‘Big Little Lies’ Episode 3: Won’t Somebody Please Think of the Children? (RECAP)
[Warning: The below contains MAJOR spoilers for the Big Little Lies Season 2 Episode 3, “The End of the World.”]
In three episodes, Big Little Lies Season 2 has alleviated any worries I had about whether or not we needed an encore. Unlike Killing Eve‘s sophomore season, which often felt like it was pressing the reset button so that it could repeat what made season one so successful, Big Little Lies refuses to wipe the slate clean and start again. Instead, it uncomfortably lingers in the aftermath of what happened, burrowing deep into the emotional complexities of its characters and the impact of their life-altering secrets.
“The End of the World” never quite matches the visceral punch of last week’s revelatory episode, but it does a great job narrowing its focus on the reasons why people lie, especially to their children. This entire episode revolves around grown-ups misleading children in the name of protection. When discussing the book Charlotte’s Web at school, Ziggy (Iain Armitage) offers an opinion that has clearly been warped by his mother’s worldview. “[Charlotte is] lying to protect someone she loves… that’s what grown-ups do,” he says with the confidence of someone who has just figured out the driving motivation of the human species.
The parental outrage aimed at the school for teaching second graders about climate change is a perfect example of this overprotection. Renata (Laura Dern) transforms into the “Medusa of Monterey” when Amabella (Ivy George) suffers a panic attack brought on by fear of global warming and impending apocalypse. “What possesses you to teach 8-year-olds that the planet is doomed?” she roars at the perpetually stressed Principal Nippal (P. J. Byrne). Renata always has a grudge to bear with someone, but she isn’t the only parent complaining when it comes to this issue; though, as Principal Nippal points out, she is by far the loudest.
Initially, I thought that Renata wasn’t affected by Perry’s death or the broader goings-on in Monterey. That out of all the women, she was the least connected, and therefore didn’t spend her time contemplating what had happened. But I think I was wrong. Gordon (Jeffrey Nordling) puts it best this episode: Renata has put the guardrails up. She’s “here, there, and everywhere,” but she’s never present. Almost as if she’s purposefully preoccupying herself with all these other dilemmas (and it’s always enjoyable watching Dern’s fury), so that she doesn’t have to deal with her own issues. It’s no wonder Amabella is stressed when her parents are combusting under the weight of their own lies.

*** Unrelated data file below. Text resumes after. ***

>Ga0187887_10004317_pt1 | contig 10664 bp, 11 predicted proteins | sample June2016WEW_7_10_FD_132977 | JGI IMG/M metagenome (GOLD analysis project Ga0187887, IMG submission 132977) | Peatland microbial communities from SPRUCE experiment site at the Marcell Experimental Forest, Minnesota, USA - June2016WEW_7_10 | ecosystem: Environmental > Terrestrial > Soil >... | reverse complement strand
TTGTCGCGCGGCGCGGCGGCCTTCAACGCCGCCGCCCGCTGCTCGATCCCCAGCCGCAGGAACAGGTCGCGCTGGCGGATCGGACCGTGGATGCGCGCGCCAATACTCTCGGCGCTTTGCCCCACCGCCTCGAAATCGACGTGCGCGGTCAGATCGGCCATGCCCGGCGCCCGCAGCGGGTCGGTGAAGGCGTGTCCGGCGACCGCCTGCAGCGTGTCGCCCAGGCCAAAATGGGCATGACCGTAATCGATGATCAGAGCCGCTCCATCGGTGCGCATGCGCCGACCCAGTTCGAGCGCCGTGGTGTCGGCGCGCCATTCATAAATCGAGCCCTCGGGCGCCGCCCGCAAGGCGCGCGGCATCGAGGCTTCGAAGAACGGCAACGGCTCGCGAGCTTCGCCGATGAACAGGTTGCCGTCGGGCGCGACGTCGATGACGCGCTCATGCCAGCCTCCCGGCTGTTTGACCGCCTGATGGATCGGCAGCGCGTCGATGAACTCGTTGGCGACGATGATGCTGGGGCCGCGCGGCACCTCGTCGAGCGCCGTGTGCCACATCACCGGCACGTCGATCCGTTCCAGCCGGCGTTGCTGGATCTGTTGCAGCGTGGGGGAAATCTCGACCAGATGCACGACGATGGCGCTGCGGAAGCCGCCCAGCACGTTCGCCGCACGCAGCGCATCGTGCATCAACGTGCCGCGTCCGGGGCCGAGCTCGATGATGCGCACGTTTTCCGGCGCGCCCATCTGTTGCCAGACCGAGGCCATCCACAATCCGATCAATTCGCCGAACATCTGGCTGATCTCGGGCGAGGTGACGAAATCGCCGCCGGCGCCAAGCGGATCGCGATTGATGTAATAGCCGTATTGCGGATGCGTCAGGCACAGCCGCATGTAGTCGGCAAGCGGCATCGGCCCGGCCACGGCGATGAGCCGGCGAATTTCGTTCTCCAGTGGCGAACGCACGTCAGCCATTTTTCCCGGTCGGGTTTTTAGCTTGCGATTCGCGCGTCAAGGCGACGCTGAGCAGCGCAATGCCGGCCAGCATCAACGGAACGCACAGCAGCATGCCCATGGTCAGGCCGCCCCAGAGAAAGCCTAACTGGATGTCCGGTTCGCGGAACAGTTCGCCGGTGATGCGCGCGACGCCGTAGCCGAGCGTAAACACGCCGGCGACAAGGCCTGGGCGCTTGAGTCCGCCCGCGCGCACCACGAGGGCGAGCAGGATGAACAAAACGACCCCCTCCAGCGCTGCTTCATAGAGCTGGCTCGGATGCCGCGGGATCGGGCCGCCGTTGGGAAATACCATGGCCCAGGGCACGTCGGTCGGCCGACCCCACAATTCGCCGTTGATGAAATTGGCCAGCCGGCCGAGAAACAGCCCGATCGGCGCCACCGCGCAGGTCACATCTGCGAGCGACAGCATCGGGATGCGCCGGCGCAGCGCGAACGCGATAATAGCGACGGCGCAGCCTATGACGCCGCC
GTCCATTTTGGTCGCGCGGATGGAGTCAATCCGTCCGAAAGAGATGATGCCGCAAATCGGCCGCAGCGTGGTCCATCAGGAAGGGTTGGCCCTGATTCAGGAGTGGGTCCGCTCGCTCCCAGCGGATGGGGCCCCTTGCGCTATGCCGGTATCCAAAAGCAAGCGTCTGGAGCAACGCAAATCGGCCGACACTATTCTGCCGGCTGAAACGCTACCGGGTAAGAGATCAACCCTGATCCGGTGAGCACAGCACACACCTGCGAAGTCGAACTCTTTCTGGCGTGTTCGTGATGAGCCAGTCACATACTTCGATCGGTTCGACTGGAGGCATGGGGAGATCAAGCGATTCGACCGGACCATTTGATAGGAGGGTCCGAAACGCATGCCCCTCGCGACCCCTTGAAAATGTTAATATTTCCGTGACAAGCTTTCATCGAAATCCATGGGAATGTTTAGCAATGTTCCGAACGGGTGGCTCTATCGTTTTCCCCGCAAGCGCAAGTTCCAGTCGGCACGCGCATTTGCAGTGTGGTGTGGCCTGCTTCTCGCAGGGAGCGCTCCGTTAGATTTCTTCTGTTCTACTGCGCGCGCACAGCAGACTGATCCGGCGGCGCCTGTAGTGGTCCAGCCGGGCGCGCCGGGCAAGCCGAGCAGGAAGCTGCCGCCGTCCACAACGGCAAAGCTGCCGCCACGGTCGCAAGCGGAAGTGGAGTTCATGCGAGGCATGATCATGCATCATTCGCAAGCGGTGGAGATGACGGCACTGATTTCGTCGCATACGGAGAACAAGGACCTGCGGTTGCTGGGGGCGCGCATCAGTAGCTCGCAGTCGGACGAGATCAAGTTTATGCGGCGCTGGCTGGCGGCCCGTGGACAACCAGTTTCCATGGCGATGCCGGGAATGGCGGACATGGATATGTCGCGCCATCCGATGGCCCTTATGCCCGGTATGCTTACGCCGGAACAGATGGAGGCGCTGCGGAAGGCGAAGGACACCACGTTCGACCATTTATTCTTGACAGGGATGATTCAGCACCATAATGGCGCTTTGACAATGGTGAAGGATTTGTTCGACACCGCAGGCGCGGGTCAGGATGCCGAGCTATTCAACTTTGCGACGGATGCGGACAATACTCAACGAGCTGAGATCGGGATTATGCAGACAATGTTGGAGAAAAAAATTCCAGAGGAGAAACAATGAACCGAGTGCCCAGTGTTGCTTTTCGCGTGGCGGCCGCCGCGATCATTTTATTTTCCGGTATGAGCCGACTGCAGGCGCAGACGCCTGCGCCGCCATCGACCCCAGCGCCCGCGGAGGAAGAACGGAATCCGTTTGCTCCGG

The climate change problem culminates with a parent assembly to address the concerns and an impromptu speech by Madeline (Reese Witherspoon) which cuts through the veneer of BS. “Climate change is important, but it’s a lot to load up on second graders,” she starts. But with her own life falling apart and her marriage crumbling to dust, an emotionally fragile Madeline winds up countering her own argument mid-speech. “We lie to our kids,” she admits. “We fill their heads with Santa Claus and stories with happy endings, when most of us know that most endings to most stories f**king suck.” Of course kids are afraid when they’re constantly bombarded with climate change and school shootings, she argues. “We don’t prepare them,” she continues. “We fill their heads with happy endings, and happy stories, and lies.”
Earlier in the episode, Madeline attends couples counseling with Ed (Adam Scott). She’s desperate to fix her marriage, but she puts up a wall when Dr. Reisman (Robin Weigert) tries to figure out the reason for her unfaithfulness. When asked about her parents’ relationship, Madeline lies and says that they’ve been happily married for forty years. However, she later confesses to Celeste (Nicole Kidman) that when she was a kid, she walked in on her father having sex with another woman. He made her promise not to tell her mother, and she’s never said anything to anyone about it ever since. It gives us a new perspective on Madeline, and her actions, not that it excuses them, but we can see she’s also dealing with issues stemming back to her own childhood and the lies her parents told.
It’s why Madeline struggles with marriage so much. It’s like she’s waiting for something to go wrong. When Nathan (James Tupper) left her, and her first marriage broke down, it only served to confirm her biggest fear: “Marriage is not to be trusted.” In a way, her cheating on Ed was an act of self-sabotage, almost a preemptive strike because she didn’t have faith in herself or the idea that marriage can last. Now it’s all come to a head, and she’s facing her flaws as a wife, as a mother, and even as a friend (she apologizes to Celeste for not noticing what she was going through with Perry). “We tell our kids ‘you’re gonna be fine,’ and we tell ourselves we’re gonna be fine,” she continues in her school speech. “But we’re not.”